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Borderland    Monday, March 31, 2003

Rescue effort for Bliss unit left 9 Marines dead, 8 missing

Diana Washington Valdez
El Paso Times

U.S. Marines were sent to rescue wounded members of the 507th Maintenance Company on March 23, the day the Fort Bliss unit was attacked in Iraq, but nine of the Marines who took part in the rescue effort were killed and eight others are missing, Pentagon officials said Sunday.

Meanwhile, efforts by the Red Cross to secure access to the American POWs have not succeeded, officials said Monday.

U.S. military officials also confirmed that the four bodies discovered a few days ago in shallow graves are of American troops, but have still not determined the branch of the military in which the troops served, much less their names.

"They have not been identified yet," Navy Lt. Cmdr. Charles Owens, spokesman for U.S. Central Command, said Sunday from Doha, Qatar.

Owens also said Iraqi paramilitary forces known as Fedayeen were involved in the attack against the 507th Maintenance Company that left two of the 507th soldiers dead, four wounded, five captured and eight missing.

Sunday is the first time U.S. military officials revealed that Marines conducted a search-and-rescue operation to recover the wounded Army soldiers. All but one of the missing Marines was assigned to the 1st Battalion, 2nd Marine Regiment, 2nd Marine Expeditionary Brigade, from Camp Lejeune, N.C.

A U.S. Mortuary Affairs team was sent to investigate the site of the graves near Nasiriyah, which is in the general area where the attack occurred.

"The Iraqi paramilitary or irregular forces includes the hit squads and the Fedayeen that are loyal to Saddam Hussein," Owens said Sunday. "They are the ones that attacked the maintenance supply convoy." Coalition commanders said the Fedayeen were trying to cut the American supply lines reaching back to Kuwait.

Among the 507th's wounded are Spc. James Grubb of El Paso, and Cpl. Damien Luten of Indianapolis. Luten was shown in widely distributed photographs last week with a teddy bear tied to his stretcher as he was being taken to Walter Reed Army Hospital in Washington, D.C.

He told his mother, in a story published in the Indianapolis Star on Sunday, that a group of Marines saved him and some other members of the 507th. "A couple of guys got shot up pretty bad," he told her.

A memorial service was held Sunday near Checkpoint Charlie south of Najaf for the two members of the 507th who were killed when their convoy made a wrong turn and drove into an area controlled by the Saddam loyalists. Spc. Jamaal Addison, 22, of Atlanta, and Pfc. Howard Johnson, 20, of Mobile, Ala., were killed.

"One week ago, things went terribly wrong," said the chaplain, Capt. Scott Koeman. Consoling the troops, he said, "Death comes hand in hand with war."

Brig. Gen. Vincent Brooks, with the U.S. Central Command, said Fedayeen have changed in and out of uniform, used civilians, including children, as human shields, and were forcing Iraqi regular troops to fight on threats of death. U.S. troops who are moving toward Baghdad have run into strong resistance from these Iraqi paramilitary fighters.

Relatives of the Fort Bliss soldiers who are missing or are POWs said it's hard to deal with not knowing what has become of their loved ones.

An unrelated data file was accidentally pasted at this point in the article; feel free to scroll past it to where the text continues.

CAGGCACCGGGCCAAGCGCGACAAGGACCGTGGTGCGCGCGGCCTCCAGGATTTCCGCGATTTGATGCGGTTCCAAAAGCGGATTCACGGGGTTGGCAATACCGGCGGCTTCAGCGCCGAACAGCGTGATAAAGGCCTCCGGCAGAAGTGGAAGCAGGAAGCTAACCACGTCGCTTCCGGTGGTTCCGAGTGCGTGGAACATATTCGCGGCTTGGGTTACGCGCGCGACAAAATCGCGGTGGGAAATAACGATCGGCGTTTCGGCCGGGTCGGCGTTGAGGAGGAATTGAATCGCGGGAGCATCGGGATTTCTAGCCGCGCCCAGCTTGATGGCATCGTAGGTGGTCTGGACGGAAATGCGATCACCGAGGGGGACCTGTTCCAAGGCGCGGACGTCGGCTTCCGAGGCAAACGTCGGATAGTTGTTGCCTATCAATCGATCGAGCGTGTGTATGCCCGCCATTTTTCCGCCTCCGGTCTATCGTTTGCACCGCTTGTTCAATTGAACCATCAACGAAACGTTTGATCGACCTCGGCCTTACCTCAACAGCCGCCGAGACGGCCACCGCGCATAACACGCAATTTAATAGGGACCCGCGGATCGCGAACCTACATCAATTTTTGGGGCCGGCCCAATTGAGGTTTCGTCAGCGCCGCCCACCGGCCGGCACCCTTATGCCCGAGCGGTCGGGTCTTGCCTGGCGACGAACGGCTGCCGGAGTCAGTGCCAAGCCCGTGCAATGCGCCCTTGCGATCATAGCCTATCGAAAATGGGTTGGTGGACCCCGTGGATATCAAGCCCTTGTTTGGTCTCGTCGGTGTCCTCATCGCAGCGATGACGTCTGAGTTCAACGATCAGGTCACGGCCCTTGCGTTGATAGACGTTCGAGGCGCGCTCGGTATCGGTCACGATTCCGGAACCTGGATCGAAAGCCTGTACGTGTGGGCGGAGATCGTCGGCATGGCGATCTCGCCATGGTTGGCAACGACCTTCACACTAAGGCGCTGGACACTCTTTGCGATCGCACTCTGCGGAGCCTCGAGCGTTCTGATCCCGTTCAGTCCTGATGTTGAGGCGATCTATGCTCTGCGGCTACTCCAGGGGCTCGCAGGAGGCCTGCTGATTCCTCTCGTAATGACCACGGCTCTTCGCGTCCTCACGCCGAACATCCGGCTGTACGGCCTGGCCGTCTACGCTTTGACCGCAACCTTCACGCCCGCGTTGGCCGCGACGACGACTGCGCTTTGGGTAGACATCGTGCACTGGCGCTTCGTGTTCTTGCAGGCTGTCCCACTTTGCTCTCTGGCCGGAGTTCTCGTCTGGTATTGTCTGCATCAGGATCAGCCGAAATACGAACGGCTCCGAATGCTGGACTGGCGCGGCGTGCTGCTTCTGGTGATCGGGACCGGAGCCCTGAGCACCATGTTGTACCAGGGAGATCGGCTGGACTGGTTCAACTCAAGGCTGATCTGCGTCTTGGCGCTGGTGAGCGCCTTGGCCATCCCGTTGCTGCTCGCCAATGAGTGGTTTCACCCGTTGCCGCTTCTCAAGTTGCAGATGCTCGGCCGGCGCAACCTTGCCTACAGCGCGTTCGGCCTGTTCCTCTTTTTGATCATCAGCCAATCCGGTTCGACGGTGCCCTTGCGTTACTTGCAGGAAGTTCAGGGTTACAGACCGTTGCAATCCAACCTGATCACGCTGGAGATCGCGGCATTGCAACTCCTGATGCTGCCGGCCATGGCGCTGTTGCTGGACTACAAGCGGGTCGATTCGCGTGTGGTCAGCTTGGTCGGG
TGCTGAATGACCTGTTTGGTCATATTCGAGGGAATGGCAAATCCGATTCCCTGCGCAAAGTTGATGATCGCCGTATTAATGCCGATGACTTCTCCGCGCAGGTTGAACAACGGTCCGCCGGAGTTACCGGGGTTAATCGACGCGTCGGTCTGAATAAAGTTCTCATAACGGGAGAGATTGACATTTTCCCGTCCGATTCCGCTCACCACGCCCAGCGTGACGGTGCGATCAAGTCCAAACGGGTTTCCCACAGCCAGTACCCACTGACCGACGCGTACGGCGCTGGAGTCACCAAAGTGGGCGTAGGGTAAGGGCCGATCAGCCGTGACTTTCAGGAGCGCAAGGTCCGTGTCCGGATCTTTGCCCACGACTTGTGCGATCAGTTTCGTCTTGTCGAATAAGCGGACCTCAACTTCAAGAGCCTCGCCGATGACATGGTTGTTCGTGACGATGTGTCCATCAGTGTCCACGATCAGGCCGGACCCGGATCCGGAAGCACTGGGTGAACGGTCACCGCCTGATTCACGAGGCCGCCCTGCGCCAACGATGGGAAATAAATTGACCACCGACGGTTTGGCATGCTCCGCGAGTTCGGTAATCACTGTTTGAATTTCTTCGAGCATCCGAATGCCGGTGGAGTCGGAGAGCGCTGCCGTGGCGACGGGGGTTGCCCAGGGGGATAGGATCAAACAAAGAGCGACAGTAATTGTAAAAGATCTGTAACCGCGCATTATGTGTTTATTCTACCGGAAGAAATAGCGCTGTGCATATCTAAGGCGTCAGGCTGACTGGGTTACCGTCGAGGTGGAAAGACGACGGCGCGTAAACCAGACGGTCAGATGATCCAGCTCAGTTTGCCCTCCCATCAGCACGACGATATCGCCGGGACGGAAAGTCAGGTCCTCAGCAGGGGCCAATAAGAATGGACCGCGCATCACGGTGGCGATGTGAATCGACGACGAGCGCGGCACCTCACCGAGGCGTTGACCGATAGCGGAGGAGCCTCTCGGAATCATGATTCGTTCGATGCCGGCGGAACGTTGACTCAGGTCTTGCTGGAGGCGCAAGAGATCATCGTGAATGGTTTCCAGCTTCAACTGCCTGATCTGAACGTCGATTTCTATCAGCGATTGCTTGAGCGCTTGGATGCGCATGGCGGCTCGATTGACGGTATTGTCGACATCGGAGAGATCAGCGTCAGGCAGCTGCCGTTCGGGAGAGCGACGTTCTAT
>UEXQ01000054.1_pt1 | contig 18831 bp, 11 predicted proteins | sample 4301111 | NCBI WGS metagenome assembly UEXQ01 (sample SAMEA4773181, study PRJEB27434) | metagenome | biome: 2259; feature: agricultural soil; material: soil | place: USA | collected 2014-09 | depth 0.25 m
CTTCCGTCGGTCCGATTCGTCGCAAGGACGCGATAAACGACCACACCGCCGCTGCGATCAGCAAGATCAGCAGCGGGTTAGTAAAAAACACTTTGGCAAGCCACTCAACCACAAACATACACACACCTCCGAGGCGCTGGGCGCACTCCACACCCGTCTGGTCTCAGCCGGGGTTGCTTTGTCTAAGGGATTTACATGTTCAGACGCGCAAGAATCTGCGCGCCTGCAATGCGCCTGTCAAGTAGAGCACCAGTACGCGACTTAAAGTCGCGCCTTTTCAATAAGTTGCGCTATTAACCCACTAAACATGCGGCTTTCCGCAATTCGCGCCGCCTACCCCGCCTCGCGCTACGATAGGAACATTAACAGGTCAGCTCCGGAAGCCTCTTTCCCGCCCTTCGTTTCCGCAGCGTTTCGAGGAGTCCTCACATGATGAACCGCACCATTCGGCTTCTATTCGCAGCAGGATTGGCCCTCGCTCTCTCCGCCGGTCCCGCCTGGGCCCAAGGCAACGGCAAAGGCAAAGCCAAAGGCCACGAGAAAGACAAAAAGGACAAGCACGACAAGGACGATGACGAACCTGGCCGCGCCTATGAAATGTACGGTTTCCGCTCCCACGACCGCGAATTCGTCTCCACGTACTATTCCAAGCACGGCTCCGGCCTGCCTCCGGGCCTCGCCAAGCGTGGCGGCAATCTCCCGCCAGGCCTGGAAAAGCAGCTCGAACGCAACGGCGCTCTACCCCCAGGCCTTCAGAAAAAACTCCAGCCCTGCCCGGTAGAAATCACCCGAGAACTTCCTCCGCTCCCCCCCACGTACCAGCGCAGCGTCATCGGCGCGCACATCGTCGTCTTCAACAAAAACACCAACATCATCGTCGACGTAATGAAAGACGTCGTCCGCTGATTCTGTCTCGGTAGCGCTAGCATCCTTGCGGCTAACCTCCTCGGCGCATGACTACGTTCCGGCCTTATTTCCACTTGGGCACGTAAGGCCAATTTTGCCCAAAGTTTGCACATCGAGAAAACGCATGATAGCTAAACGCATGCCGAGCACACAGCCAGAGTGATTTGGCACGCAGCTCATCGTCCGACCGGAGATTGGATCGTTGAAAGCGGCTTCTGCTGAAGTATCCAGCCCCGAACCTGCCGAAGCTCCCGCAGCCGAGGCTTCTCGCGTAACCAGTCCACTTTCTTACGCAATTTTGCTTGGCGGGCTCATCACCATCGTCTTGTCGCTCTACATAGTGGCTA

"Because the Red Cross has not been able to get in there, we don't know how they're doing," said Claude Johnson, father of Spc. Shoshana Johnson, 30, of El Paso, one of the POWs. "I know she's alive from the videotape and pictures that were shown, but I wish I knew more."

The International Committee for the Red Cross reported on its Web site Sunday that heavy bombing shook its offices in Baghdad. The Red Cross has been trying to gain access to the POWs since news of their capture aired last week.

The Iraqi government videotaped the 507th soldiers who were captured and also showed what were reported to be the bodies of U.S. soldiers. High-ranking U.S. military officials who viewed the tape said it was possible that the soldiers were executed after attempting to surrender.

Phyllis Hudman, mother-in-law of Spc. Joseph Hudson of Alamogordo, said the soldier's wife is in contact with the military daily, "but they don't have any new information for her."

"I'm sure it's the same with all the families," Hudman said. "Their hearts are breaking, just like ours."

Hudson, 23, of the 507th, was among the five Fort Bliss soldiers who were captured by the Iraqis on March 23. He was one of the soldiers who was interviewed and videotaped by the Iraqi government.

Alamogordo residents took part in a rally Sunday night to show support for Hudson and the rest of the troops in the war.

Ronald Voltz, a retired Navy veteran who organized the rally, said Alamogordo residents were asked to flash lights, wave U.S. flags, honk car horns or use other noisemakers. The city proclaimed Sunday as "Support our Troops/POW/MIA Day."

"We're doing this for the young man from Alamogordo who is being held as a POW in Iraq and for his family," Voltz said. "We have a lot of kids from all over the world in the war who are away from home."

Randy Kiehl of Comfort, Texas, father of Spc. James Kiehl, one of the 507th members who are missing, said he searches the Internet constantly and watches as much television coverage as possible for any information about his son or his unit.

Two Army officials visited his home Wednesday regarding his son, but "they did not have any more news other than what we already knew."

Randy Kiehl said there are 1,500 people in Comfort, Texas, "and I think I've heard from all of them. ... People are calling constantly to support us, and there are yellow ribbons everywhere."

Diana Washington Valdez may be reached at dvaldez@elpasotimes.com; The Associated Press and Bloomberg News contributed to this story.

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